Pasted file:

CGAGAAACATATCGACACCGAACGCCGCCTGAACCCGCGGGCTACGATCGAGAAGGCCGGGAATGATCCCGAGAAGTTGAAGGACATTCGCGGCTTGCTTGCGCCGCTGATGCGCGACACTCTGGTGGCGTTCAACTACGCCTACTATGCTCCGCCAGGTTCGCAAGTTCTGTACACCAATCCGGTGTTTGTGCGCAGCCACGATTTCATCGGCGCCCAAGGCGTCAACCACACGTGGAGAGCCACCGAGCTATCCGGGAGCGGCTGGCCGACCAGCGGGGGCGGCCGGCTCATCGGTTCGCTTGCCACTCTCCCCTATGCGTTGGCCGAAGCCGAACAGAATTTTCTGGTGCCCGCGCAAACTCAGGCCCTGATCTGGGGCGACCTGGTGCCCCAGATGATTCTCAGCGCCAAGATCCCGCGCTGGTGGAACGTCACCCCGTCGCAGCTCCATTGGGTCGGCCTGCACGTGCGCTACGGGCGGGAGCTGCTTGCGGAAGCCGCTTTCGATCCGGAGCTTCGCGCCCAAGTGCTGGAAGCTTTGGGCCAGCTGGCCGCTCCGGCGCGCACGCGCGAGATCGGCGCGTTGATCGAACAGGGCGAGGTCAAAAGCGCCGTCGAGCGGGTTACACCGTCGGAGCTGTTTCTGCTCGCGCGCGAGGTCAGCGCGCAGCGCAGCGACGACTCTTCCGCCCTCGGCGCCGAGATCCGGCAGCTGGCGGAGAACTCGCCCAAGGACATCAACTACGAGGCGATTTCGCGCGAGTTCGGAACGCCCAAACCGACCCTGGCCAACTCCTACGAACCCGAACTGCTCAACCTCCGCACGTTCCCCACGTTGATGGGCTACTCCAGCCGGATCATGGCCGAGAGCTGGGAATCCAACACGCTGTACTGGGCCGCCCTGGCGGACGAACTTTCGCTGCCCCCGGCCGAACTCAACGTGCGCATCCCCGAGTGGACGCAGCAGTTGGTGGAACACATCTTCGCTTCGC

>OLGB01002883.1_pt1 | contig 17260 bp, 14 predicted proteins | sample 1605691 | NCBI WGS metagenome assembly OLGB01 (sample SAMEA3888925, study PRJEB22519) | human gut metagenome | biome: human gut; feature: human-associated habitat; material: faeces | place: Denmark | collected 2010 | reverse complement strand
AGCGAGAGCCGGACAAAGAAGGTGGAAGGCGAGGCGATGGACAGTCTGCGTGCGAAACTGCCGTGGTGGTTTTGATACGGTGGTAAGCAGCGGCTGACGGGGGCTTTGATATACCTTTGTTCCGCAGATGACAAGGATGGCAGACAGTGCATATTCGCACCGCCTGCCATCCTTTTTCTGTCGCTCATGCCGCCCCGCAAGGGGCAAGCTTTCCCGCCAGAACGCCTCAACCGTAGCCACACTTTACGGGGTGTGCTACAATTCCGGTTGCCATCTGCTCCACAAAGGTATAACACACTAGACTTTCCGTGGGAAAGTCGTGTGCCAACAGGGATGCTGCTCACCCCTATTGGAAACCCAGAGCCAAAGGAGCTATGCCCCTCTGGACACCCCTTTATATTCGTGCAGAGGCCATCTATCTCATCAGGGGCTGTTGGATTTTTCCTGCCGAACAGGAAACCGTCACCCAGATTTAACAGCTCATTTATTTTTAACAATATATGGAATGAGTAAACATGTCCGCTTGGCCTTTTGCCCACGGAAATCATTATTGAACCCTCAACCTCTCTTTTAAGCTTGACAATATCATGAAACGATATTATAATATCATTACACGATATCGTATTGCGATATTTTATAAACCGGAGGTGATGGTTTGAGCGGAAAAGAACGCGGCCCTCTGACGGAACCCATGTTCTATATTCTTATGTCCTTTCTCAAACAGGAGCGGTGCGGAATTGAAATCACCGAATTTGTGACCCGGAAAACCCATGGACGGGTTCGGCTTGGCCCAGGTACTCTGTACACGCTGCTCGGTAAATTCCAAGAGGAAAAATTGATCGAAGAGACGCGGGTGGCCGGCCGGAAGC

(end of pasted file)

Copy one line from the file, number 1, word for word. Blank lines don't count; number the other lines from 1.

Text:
CGAGAAACATATCGACACCGAACGCCGCCTGAACCCGCGGGCTACGATCGAGAAGGCCGGGAATGATCCCGAGAAGTTGAAGGACATTCGCGGCTTGCTTGCGCCGCTGATGCGCGACACTCTGGTGGCGTTCAACTACGCCTACTATGCTCCGCCAGGTTCGCAAGTTCTGTACACCAATCCGGTGTTTGTGCGCAGCCACGATTTCATCGGCGCCCAAGGCGTCAACCACACGTGGAGAGCCACCGAGCTATCCGGGAGCGGCTGGCCGACCAGCGGGGGCGGCCGGCTCATCGGTTCGCTTGCCACTCTCCCCTATGCGTTGGCCGAAGCCGAACAGAATTTTCTGGTGCCCGCGCAAACTCAGGCCCTGATCTGGGGCGACCTGGTGCCCCAGATGATTCTCAGCGCCAAGATCCCGCGCTGGTGGAACGTCACCCCGTCGCAGCTCCATTGGGTCGGCCTGCACGTGCGCTACGGGCGGGAGCTGCTTGCGGAAGCCGCTTTCGATCCGGAGCTTCGCGCCCAAGTGCTGGAAGCTTTGGGCCAGCTGGCCGCTCCGGCGCGCACGCGCGAGATCGGCGCGTTGATCGAACAGGGCGAGGTCAAAAGCGCCGTCGAGCGGGTTACACCGTCGGAGCTGTTTCTGCTCGCGCGCGAGGTCAGCGCGCAGCGCAGCGACGACTCTTCCGCCCTCGGCGCCGAGATCCGGCAGCTGGCGGAGAACTCGCCCAAGGACATCAACTACGAGGCGATTTCGCGCGAGTTCGGAACGCCCAAACCGACCCTGGCCAACTCCTACGAACCCGAACTGCTCAACCTCCGCACGTTCCCCACGTTGATGGGCTACTCCAGCCGGATCATGGCCGAGAGCTGGGAATCCAACACGCTGTACTGGGCCGCCCTGGCGGACGAACTTTCGCTGCCCCCGGCCGAACTCAACGTGCGCATCCCCGAGTGGACGCAGCAGTTGGTGGAACACATCTTCGCTTCGC